Russia conflict shines bright spotlight on need for better decarbonization strategies

Source: The Hill 

May 3, 2022

By: Cecil E. Roberts, UMWA International President


Russia’s invasion of Ukraine has prompted Americans to see our energy choices in a stark new light. A secure energy future for America and its allies has always been essential but its specific requirements were easy to ignore. Now, Russia’s actions have forced a more thoughtful consideration of both our goals and how we go about achieving them.

Many people say now is the time for an energy revolution. We couldn’t agree more. Clean, secure, reliable, abundant and affordable domestic energy is indispensable to America’s security. But what does that require?  How do we get there?

Geographic, economic, technological and political realities all point to one conclusion: A practical clean energy future must be built upon a foundation of demonstrated, commercially competitive technologies for all fuels. While each energy source has its champions and detractors, we need to call upon every energy resource America and its allies have, and use them in an environmentally and socially responsible manner.

Keeping America’s abundant fossil fuels on the grid while providing the necessary policy support to decarbonize is more critical today than ever before as we confront concurrent economic, climate and energy security challenges. Advanced carbon capture technologies can make America’s vast fossil resources a foundation for clean energy security in the United States and globally. These technologies have growing support in Congress as well as the Biden administration.

Some have argued that now is the time to move towards a renewables-only energy system—the sun and wind being “domestic” energy resources. But the technologies (and critical minerals) needed to capture those resources—solar panels, windmills, and batteries—are not usually domestically produced. Going all-renewables would mean exchanging reliance on Russian gas for Chinese-made batteries and solar panels. Making these in America, and developing more of the natural resources they require, will take time, investment, and new policies. We should certainly produce a lot more critical minerals in the U.S. and use more renewables—but that should be just one part of a national strategy for energy security, not the whole.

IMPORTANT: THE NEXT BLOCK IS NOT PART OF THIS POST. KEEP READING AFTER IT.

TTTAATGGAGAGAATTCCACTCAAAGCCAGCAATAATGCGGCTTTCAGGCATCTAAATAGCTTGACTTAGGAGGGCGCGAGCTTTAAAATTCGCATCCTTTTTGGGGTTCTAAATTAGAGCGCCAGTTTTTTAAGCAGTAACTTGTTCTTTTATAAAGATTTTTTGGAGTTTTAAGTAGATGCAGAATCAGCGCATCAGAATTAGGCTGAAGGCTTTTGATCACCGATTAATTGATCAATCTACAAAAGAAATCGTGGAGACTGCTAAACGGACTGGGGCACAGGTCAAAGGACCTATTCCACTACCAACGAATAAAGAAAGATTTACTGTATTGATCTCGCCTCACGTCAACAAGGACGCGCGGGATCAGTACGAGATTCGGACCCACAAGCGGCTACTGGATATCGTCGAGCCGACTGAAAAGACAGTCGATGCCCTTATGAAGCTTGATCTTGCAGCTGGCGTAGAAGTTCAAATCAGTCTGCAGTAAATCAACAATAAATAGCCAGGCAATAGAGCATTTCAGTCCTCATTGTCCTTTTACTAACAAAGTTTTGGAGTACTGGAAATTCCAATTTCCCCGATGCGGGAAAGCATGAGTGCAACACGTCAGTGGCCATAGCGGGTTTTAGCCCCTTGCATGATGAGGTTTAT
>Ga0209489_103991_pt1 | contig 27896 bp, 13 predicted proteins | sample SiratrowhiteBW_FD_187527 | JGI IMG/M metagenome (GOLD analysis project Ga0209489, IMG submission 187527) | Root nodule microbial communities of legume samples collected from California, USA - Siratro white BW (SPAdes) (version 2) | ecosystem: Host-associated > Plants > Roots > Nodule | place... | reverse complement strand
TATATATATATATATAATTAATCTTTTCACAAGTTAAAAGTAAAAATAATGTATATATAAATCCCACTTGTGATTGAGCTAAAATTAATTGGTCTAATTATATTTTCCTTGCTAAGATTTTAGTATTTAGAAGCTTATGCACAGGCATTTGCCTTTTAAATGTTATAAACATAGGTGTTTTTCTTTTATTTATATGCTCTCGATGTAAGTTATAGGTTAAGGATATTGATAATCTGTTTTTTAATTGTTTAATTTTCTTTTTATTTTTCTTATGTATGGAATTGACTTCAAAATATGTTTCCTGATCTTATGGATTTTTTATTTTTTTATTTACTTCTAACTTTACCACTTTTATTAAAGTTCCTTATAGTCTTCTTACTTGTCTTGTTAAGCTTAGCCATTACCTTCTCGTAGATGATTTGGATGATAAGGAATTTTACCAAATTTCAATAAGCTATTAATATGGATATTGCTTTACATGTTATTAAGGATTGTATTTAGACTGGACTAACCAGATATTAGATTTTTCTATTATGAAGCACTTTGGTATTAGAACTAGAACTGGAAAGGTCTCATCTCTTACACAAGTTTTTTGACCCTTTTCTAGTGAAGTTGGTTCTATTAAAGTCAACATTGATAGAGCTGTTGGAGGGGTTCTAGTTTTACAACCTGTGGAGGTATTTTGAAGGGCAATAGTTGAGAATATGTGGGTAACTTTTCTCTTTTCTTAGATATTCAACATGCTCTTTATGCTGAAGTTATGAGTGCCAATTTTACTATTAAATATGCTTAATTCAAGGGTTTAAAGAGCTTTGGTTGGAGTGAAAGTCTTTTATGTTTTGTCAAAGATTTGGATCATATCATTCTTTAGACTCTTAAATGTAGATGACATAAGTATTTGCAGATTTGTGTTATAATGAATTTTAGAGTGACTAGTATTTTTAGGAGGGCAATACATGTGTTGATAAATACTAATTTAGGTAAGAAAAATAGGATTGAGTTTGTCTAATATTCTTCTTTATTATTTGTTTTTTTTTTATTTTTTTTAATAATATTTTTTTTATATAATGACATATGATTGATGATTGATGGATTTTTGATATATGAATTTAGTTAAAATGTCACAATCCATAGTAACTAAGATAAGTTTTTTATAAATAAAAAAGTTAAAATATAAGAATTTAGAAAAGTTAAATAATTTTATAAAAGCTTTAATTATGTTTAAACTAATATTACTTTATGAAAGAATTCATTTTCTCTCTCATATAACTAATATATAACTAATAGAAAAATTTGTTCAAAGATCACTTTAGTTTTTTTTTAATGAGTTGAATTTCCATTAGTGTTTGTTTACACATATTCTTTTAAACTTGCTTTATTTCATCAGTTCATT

There’s a better way to move forward. Firm clean power, available at the flip of a switch, is indispensable to affordable decarbonization. American-made advanced carbon capture technologies could allow allies such as Japan, South Korea, and a host of European nations to replace Russian gas with zero-emissions American coal.

Everyone wants a clean and secure energy future for America, but the legislative magic needed to make it happen has been elusive. We cannot let that continue. As we see vividly in Europe today, it takes years and billions of dollars in investments to make major changes in energy systems. If we want to secure America’s energy future, we need a durable federal framework now to guide the massive public and private investments that are required in the coming decades. We need energy policies that can endure past the next election cycle, judicial decision or overseas conflict.

The way to do this is through practical, bipartisan legislation that unites us in a national effort to generate clean energy from all domestic resources. Americans have a common interest in getting this right, and we should not let zero-sum politics stand in the way. Pragmatic proposals exist today, such as a bipartisan bill in the House of Representatives coauthored by two senior members of the Energy & Commerce Committee, David McKinley (R-W.Va.) and Kurt Schrader (D-Ore.), which provides the framework we need to advance our energy agenda.

The bipartisan McKinley-Schrader bill would ensure we eliminate virtually all air emissions from America’s electric power plants—while keeping the lights on, electric bills low, and America’s mineworkers and power-sector unions on the job. It would end the perpetual partisan fight over fuels and ensure that we use every clean domestic resource—wind and solar, coal and gas, existing nuclear and advanced reactors. Other members of Congress have sponsored similar proposals, giving reason to hope that support for the McKinley-Schrader framework might grow.

Advanced carbon capture technologies are ready to be used at scale. With the right federal support, America could replace its older coal plants with a new fleet of zero-emissions coal and gas plants that would become a backbone for affordable, reliable, and clean domestic energy going forward.

For 30 years, climate politics have been framed in zero-sum terms, needlessly pitting environmental interests against energy security and reliability. Building a clean and secure energy supply system for America and its allies can be done. It requires moving past yesterday’s arguments and working together for our own good. That’s a cause that should unite all Americans.

The United Mine Workers are ready to put their shoulders to the wheel if Congress will do its part.